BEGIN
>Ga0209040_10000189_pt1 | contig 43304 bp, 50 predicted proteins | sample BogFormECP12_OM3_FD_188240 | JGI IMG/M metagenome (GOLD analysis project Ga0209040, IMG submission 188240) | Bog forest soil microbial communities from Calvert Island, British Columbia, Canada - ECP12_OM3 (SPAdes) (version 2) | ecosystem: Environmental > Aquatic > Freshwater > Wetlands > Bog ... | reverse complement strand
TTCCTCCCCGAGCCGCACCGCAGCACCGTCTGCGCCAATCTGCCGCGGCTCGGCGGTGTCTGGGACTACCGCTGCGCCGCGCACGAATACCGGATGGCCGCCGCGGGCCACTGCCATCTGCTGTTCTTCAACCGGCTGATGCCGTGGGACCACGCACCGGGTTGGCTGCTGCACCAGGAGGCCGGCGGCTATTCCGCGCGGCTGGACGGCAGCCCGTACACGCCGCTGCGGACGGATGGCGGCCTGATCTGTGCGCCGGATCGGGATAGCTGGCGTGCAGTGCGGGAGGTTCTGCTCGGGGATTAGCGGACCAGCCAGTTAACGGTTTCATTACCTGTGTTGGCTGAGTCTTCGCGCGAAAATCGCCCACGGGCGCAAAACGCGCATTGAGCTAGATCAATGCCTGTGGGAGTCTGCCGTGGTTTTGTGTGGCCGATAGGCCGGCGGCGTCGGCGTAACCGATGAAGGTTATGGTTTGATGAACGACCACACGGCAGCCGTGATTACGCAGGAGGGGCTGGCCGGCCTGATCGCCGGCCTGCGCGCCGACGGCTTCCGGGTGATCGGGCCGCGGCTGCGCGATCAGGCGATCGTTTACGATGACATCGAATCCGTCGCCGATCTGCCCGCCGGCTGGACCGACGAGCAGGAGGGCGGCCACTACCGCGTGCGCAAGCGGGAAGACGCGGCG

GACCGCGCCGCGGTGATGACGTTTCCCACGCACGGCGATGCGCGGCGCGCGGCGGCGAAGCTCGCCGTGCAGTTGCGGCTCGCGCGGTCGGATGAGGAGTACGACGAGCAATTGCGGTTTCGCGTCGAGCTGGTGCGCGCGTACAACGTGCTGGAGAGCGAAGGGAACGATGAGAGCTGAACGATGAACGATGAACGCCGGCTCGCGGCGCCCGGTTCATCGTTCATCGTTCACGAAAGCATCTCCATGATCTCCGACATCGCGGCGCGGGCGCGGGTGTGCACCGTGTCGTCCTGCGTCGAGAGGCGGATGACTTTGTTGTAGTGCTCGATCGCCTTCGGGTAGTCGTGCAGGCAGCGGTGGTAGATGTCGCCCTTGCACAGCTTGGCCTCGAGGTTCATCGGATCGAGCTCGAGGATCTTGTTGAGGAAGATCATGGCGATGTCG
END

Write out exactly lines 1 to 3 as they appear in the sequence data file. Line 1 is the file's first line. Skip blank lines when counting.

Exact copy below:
>Ga0209040_10000189_pt1 | contig 43304 bp, 50 predicted proteins | sample BogFormECP12_OM3_FD_188240 | JGI IMG/M metagenome (GOLD analysis project Ga0209040, IMG submission 188240) | Bog forest soil microbial communities from Calvert Island, British Columbia, Canada - ECP12_OM3 (SPAdes) (version 2) | ecosystem: Environmental > Aquatic > Freshwater > Wetlands > Bog ... | reverse complement strand
TTCCTCCCCGAGCCGCACCGCAGCACCGTCTGCGCCAATCTGCCGCGGCTCGGCGGTGTCTGGGACTACCGCTGCGCCGCGCACGAATACCGGATGGCCGCCGCGGGCCACTGCCATCTGCTGTTCTTCAACCGGCTGATGCCGTGGGACCACGCACCGGGTTGGCTGCTGCACCAGGAGGCCGGCGGCTATTCCGCGCGGCTGGACGGCAGCCCGTACACGCCGCTGCGGACGGATGGCGGCCTGATCTGTGCGCCGGATCGGGATAGCTGGCGTGCAGTGCGGGAGGTTCTGCTCGGGGATTAGCGGACCAGCCAGTTAACGGTTTCATTACCTGTGTTGGCTGAGTCTTCGCGCGAAAATCGCCCACGGGCGCAAAACGCGCATTGAGCTAGATCAATGCCTGTGGGAGTCTGCCGTGGTTTTGTGTGGCCGATAGGCCGGCGGCGTCGGCGTAACCGATGAAGGTTATGGTTTGATGAACGACCACACGGCAGCCGTGATTACGCAGGAGGGGCTGGCCGGCCTGATCGCCGGCCTGCGCGCCGACGGCTTCCGGGTGATCGGGCCGCGGCTGCGCGATCAGGCGATCGTTTACGATGACATCGAATCCGTCGCCGATCTGCCCGCCGGCTGGACCGACGAGCAGGAGGGCGGCCACTACCGCGTGCGCAAGCGGGAAGACGCGGCG

GACCGCGCCGCGGTGATGACGTTTCCCACGCACGGCGATGCGCGGCGCGCGGCGGCGAAGCTCGCCGTGCAGTTGCGGCTCGCGCGGTCGGATGAGGAGTACGACGAGCAATTGCGGTTTCGCGTCGAGCTGGTGCGCGCGTACAACGTGCTGGAGAGCGAAGGGAACGATGAGAGCTGAACGATGAACGATGAACGCCGGCTCGCGGCGCCCGGTTCATCGTTCATCGTTCACGAAAGCATCTCCATGATCTCCGACATCGCGGCGCGGGCGCGGGTGTGCACCGTGTCGTCCTGCGTCGAGAGGCGGATGACTTTGTTGTAGTGCTCGATCGCCTTCGGGTAGTCGTGCAGGCAGCGGTGGTAGATGTCGCCCTTGCACAGCTTGGCCTCGAGGTTCATCGGATCGAGCTCGAGGATCTTGTTGAGGAAGATCATGGCGATGTCG